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It’s a testament to how much great music of genuinely enduring substance was being recorded and released 20 years ago that the term “20th anniversary” keeps cropping up in music journalism in regard to seminal albums that have more than stood the test of time.
I’ve written a couple of pieces on this blog along those lines, specifically in regard to Nirvana’s In Utero, Hole’s Live Through This, and a couple of others. Soundgarden’s classic 1994 album Superunknown is one of those era defining pieces of work that more than justifies the various coverage its 20th anniversary re-issues have garnered on-line and in the music press in the passed few months.

Released at a highly volatile and sensitive time in the short “golden age” of the Seattle scene and the broader Alternative Rock scene, Superunknown is regarded as the album that cemented Soundgarden’s position as one of the major crossover acts and one of the four or five definitive rock acts of their era. Having in the preceding few years been plying their trade somewhat in the shadow of fellow Seattle acts Nirvana and Pearl Jam’s respective breakthrough successes, Superunknown was the band’s first No.1 album and was the record that was seen to put Soundgarden into the same fully mainstream-conquering league as those aforementioned bands, despite the fact that they had pre-dated those acts.

None of that is musically relevant, it’s simply background and context.

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I remember Superunknown being a big deal to me at the time. Although it was released in March 1994, I didn’t get around to hearing until a couple of months later, by which point Kurt Cobain had gone and Nirvana was finished and I was struggling to continue listening to the music I most loved, especially music associated with the grunge scene, Seattle and the Pacific North-West.

But I made it a point to listen to Superunknown; and I remember that it brought me back to the table somewhat, reinvigorating my desire to listen to music in that genre and to discover new music in general. That would’ve happened eventually anyway, but Soundgarden made it happen a lot quicker. That band and that record were so cool to me that when I wrote a magazine column for a few years I titled it ‘Superunknown’ (the column was about supernatural/paranormal phenomena).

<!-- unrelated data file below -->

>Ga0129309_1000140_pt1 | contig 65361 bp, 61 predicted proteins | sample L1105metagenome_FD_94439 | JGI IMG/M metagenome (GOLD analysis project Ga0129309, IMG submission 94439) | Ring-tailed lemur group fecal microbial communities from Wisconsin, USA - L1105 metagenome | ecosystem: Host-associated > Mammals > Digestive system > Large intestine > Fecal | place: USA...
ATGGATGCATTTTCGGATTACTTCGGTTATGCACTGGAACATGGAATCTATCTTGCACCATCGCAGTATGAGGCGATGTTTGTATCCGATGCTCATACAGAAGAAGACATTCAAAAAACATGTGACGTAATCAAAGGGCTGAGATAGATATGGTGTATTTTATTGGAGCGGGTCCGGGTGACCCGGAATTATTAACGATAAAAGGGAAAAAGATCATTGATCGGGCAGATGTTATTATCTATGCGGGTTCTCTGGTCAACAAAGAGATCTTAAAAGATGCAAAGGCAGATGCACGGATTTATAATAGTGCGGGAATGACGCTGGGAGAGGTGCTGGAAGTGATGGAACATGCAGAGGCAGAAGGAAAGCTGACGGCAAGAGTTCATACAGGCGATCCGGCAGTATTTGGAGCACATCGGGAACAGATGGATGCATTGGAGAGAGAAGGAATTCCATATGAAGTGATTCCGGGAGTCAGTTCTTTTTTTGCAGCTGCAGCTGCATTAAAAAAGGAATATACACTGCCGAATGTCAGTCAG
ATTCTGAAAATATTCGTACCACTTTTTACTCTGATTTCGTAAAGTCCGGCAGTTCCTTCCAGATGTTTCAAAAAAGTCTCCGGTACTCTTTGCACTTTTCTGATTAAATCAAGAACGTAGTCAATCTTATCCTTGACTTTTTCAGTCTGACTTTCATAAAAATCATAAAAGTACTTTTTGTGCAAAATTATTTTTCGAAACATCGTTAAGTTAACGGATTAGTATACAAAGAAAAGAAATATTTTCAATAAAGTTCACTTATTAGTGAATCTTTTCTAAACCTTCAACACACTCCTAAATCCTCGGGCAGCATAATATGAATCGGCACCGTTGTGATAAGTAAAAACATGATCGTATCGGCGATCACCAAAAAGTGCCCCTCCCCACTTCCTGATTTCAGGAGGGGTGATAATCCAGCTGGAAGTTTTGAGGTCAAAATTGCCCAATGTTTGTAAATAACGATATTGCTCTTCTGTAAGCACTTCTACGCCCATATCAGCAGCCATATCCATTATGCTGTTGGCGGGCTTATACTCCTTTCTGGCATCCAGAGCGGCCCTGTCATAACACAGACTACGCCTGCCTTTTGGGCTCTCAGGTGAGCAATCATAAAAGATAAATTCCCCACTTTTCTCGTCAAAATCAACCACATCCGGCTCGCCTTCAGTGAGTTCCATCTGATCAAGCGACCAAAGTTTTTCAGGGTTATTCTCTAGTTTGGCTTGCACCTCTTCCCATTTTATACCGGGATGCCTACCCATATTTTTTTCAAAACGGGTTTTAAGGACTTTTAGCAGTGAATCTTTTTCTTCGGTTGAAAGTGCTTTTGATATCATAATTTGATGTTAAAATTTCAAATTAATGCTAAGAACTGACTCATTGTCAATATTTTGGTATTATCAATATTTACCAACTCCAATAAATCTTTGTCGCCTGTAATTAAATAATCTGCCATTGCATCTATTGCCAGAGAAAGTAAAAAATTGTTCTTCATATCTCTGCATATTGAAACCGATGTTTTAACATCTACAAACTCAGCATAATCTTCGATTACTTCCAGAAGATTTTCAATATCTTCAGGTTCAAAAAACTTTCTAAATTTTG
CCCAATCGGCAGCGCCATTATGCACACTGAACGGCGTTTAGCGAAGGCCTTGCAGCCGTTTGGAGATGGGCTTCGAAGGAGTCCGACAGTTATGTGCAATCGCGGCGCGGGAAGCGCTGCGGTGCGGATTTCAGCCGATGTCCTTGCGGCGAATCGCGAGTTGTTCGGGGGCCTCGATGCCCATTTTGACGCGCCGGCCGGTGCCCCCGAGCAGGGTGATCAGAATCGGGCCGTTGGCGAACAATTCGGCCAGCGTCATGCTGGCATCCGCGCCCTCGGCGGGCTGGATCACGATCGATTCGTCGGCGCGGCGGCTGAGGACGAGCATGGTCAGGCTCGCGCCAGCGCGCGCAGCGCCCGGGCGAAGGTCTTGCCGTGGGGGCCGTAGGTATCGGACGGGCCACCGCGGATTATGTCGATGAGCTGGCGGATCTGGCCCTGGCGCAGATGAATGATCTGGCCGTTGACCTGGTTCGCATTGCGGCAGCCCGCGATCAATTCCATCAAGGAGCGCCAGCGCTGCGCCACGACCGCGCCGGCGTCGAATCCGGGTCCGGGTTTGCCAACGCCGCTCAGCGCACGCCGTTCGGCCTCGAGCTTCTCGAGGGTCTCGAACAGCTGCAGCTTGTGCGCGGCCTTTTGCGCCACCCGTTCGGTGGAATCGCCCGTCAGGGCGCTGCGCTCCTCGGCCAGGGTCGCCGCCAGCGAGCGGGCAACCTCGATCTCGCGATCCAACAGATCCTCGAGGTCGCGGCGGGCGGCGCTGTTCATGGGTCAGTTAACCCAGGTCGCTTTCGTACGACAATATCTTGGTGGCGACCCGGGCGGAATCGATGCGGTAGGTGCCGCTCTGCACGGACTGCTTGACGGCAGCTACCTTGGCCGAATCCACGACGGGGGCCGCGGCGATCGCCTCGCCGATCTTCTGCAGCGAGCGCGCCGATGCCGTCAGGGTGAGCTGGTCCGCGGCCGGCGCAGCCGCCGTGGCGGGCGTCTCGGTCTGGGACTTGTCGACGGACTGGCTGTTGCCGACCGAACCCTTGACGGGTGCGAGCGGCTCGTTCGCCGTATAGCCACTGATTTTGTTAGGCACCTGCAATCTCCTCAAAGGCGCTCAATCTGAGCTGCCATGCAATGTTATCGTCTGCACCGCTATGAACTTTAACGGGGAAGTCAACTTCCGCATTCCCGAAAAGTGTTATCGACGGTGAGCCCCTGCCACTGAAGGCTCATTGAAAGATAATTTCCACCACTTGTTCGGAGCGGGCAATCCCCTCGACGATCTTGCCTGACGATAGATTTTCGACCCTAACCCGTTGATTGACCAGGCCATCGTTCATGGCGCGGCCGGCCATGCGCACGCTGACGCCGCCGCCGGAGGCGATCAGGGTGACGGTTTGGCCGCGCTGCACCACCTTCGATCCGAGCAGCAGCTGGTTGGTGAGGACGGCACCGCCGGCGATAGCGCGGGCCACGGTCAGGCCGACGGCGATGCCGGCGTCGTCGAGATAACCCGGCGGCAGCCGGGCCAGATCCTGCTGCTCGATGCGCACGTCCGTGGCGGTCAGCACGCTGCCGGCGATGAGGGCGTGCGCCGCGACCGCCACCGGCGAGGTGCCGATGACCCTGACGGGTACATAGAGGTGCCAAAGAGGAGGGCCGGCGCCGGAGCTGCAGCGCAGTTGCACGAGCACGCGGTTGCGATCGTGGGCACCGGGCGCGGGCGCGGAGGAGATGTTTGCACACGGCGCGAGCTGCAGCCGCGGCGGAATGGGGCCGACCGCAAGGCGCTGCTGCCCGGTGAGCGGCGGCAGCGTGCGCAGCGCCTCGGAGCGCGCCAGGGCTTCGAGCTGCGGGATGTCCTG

It seems cliched to say it now, but those few years were something of a golden age in rock music, producing artists and albums with a caliber and quality that hasn’t been matched in the two decades since. Kurt Cobain once spoke of that generation’s bands as “the last great wave of rock music”; that statement felt valid even at the time, but it has acquired even more validity as we look back from our substance-starved 2014 vantage.

If that was the “last great wave”, as Kurt called it, then Soundgarden were one of the major crests of that wave, and Superunknown one of its most important works.

For all that, it actually isn’t my favorite Soundgarden album overall; I still prefer its predecessor Bad Motorfinger and its successor 1996’s Down On the Upside. But Superunknown has a powerful aura about it overall that isn’t equalled by those other albums; possibly this is partly because of the time in which it was released or possibly because of the highly effective tunings and time signatures that permeate the record and give it its distinct, off-kilter vibe. 

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Those unorthodox alternative tunings and odd time signatures are often mentioned when the album is discussed; Limo Wreck and 4th of July, probably my two favorite songs on the album, are both somewhat off-kilter compositions that somehow sound ‘wrong’ yet work beautifully. They’re both brilliant songs, but I’m not sure why; they have an almost otherworldly quality to them, like music somehow a touch out of quantum synch with our universe. Or something like that.